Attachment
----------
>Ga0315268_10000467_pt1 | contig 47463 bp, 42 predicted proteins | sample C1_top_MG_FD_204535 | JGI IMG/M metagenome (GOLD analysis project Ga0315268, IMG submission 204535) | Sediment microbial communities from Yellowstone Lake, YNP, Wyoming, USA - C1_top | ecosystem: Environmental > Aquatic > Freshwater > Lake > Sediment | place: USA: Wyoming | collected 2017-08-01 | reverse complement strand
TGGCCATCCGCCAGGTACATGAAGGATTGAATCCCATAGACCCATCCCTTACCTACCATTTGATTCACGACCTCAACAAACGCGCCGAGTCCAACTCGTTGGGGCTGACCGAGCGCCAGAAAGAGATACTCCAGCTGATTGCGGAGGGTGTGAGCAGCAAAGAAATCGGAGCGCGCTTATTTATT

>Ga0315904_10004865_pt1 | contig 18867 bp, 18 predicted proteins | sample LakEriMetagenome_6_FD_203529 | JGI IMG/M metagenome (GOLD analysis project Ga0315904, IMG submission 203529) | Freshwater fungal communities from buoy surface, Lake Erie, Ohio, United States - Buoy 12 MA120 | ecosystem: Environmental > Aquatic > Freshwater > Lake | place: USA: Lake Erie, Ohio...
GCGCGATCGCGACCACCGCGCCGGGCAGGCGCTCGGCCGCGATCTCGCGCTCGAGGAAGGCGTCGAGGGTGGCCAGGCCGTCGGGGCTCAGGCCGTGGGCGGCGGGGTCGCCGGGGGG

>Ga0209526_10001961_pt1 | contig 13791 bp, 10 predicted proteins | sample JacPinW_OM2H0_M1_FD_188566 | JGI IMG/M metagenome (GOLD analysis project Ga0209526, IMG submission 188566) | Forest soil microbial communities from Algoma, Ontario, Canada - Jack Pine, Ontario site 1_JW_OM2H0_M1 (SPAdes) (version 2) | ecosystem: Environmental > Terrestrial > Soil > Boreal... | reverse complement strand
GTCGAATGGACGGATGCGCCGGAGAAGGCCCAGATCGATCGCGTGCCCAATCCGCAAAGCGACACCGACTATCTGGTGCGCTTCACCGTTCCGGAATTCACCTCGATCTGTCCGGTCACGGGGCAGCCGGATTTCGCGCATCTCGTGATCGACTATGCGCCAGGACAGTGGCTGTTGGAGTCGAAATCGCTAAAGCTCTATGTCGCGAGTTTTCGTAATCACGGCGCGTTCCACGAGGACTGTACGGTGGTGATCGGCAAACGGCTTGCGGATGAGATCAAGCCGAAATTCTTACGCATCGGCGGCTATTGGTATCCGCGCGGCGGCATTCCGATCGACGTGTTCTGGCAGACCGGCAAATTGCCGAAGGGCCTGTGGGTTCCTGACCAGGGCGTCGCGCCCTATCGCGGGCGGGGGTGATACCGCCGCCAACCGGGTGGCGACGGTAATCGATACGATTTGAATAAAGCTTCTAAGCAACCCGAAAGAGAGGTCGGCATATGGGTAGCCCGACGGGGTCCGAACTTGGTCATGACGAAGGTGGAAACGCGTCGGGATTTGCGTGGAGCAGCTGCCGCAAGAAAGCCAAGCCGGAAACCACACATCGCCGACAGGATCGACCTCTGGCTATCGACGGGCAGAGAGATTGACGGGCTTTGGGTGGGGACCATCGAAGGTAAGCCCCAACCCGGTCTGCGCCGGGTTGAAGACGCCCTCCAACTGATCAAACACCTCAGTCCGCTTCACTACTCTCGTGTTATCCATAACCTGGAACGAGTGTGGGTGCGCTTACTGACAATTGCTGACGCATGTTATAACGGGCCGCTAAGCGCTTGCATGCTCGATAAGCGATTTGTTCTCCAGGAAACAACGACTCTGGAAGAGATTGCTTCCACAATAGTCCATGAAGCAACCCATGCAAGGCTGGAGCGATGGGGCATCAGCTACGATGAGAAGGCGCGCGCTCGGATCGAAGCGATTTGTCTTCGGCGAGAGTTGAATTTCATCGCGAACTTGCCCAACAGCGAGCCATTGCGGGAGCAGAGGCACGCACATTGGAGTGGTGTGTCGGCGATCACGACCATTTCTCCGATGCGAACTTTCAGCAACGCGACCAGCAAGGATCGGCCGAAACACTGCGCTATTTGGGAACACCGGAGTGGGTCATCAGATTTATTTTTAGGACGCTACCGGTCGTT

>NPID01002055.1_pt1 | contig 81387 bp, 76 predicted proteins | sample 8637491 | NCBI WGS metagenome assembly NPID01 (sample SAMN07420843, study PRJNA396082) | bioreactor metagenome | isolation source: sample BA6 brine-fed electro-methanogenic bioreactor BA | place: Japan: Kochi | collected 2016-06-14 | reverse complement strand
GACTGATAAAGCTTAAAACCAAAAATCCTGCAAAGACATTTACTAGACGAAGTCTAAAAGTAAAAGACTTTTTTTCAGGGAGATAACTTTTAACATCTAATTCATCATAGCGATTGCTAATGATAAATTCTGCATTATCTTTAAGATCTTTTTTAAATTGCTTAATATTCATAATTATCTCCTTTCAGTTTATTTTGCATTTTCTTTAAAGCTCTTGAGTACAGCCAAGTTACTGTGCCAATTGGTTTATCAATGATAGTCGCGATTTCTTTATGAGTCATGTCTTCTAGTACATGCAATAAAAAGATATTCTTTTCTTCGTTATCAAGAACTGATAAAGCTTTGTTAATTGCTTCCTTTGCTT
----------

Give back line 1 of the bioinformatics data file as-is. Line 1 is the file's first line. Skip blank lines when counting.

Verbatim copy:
>Ga0315268_10000467_pt1 | contig 47463 bp, 42 predicted proteins | sample C1_top_MG_FD_204535 | JGI IMG/M metagenome (GOLD analysis project Ga0315268, IMG submission 204535) | Sediment microbial communities from Yellowstone Lake, YNP, Wyoming, USA - C1_top | ecosystem: Environmental > Aquatic > Freshwater > Lake > Sediment | place: USA: Wyoming | collected 2017-08-01 | reverse complement strand